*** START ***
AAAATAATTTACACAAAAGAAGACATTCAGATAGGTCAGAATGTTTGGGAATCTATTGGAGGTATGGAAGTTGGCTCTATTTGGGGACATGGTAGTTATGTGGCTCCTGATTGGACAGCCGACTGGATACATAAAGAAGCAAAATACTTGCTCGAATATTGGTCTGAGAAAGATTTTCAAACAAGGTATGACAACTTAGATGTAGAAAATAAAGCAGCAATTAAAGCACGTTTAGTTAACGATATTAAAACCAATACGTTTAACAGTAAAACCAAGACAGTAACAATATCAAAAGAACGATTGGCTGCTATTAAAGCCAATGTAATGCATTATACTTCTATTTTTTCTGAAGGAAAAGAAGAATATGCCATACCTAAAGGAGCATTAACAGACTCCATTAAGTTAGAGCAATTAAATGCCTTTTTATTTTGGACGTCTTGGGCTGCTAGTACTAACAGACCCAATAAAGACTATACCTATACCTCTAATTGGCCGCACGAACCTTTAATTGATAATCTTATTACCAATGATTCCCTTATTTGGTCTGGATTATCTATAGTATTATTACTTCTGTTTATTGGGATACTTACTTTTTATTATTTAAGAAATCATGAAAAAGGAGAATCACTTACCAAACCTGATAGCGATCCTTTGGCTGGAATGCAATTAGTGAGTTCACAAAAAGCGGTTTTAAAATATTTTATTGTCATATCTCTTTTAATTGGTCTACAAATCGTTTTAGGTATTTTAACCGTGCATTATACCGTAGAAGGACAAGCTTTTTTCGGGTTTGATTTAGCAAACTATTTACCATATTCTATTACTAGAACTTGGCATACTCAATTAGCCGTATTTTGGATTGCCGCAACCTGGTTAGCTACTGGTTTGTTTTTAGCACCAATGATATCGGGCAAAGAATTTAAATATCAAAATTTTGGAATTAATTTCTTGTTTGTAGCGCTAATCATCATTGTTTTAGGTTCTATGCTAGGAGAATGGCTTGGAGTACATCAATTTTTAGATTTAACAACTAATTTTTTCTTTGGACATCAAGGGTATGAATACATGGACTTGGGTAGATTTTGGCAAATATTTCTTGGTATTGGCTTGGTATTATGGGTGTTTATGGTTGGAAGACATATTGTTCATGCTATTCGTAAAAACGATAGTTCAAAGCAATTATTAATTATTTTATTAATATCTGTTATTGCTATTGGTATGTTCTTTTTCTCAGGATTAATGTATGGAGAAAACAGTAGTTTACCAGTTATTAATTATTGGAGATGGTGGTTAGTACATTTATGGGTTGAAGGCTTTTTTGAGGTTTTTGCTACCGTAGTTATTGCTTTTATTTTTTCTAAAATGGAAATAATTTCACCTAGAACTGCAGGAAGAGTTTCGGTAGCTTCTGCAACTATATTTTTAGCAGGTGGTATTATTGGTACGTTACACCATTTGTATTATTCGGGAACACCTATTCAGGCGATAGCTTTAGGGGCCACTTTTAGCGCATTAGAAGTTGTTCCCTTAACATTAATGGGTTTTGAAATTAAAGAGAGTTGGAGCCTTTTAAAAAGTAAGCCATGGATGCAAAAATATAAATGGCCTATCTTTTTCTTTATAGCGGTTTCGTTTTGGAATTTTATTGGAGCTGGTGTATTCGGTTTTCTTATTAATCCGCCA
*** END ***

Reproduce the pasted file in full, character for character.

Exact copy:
AAAATAATTTACACAAAAGAAGACATTCAGATAGGTCAGAATGTTTGGGAATCTATTGGAGGTATGGAAGTTGGCTCTATTTGGGGACATGGTAGTTATGTGGCTCCTGATTGGACAGCCGACTGGATACATAAAGAAGCAAAATACTTGCTCGAATATTGGTCTGAGAAAGATTTTCAAACAAGGTATGACAACTTAGATGTAGAAAATAAAGCAGCAATTAAAGCACGTTTAGTTAACGATATTAAAACCAATACGTTTAACAGTAAAACCAAGACAGTAACAATATCAAAAGAACGATTGGCTGCTATTAAAGCCAATGTAATGCATTATACTTCTATTTTTTCTGAAGGAAAAGAAGAATATGCCATACCTAAAGGAGCATTAACAGACTCCATTAAGTTAGAGCAATTAAATGCCTTTTTATTTTGGACGTCTTGGGCTGCTAGTACTAACAGACCCAATAAAGACTATACCTATACCTCTAATTGGCCGCACGAACCTTTAATTGATAATCTTATTACCAATGATTCCCTTATTTGGTCTGGATTATCTATAGTATTATTACTTCTGTTTATTGGGATACTTACTTTTTATTATTTAAGAAATCATGAAAAAGGAGAATCACTTACCAAACCTGATAGCGATCCTTTGGCTGGAATGCAATTAGTGAGTTCACAAAAAGCGGTTTTAAAATATTTTATTGTCATATCTCTTTTAATTGGTCTACAAATCGTTTTAGGTATTTTAACCGTGCATTATACCGTAGAAGGACAAGCTTTTTTCGGGTTTGATTTAGCAAACTATTTACCATATTCTATTACTAGAACTTGGCATACTCAATTAGCCGTATTTTGGATTGCCGCAACCTGGTTAGCTACTGGTTTGTTTTTAGCACCAATGATATCGGGCAAAGAATTTAAATATCAAAATTTTGGAATTAATTTCTTGTTTGTAGCGCTAATCATCATTGTTTTAGGTTCTATGCTAGGAGAATGGCTTGGAGTACATCAATTTTTAGATTTAACAACTAATTTTTTCTTTGGACATCAAGGGTATGAATACATGGACTTGGGTAGATTTTGGCAAATATTTCTTGGTATTGGCTTGGTATTATGGGTGTTTATGGTTGGAAGACATATTGTTCATGCTATTCGTAAAAACGATAGTTCAAAGCAATTATTAATTATTTTATTAATATCTGTTATTGCTATTGGTATGTTCTTTTTCTCAGGATTAATGTATGGAGAAAACAGTAGTTTACCAGTTATTAATTATTGGAGATGGTGGTTAGTACATTTATGGGTTGAAGGCTTTTTTGAGGTTTTTGCTACCGTAGTTATTGCTTTTATTTTTTCTAAAATGGAAATAATTTCACCTAGAACTGCAGGAAGAGTTTCGGTAGCTTCTGCAACTATATTTTTAGCAGGTGGTATTATTGGTACGTTACACCATTTGTATTATTCGGGAACACCTATTCAGGCGATAGCTTTAGGGGCCACTTTTAGCGCATTAGAAGTTGTTCCCTTAACATTAATGGGTTTTGAAATTAAAGAGAGTTGGAGCCTTTTAAAAAGTAAGCCATGGATGCAAAAATATAAATGGCCTATCTTTTTCTTTATAGCGGTTTCGTTTTGGAATTTTATTGGAGCTGGTGTATTCGGTTTTCTTATTAATCCGCCA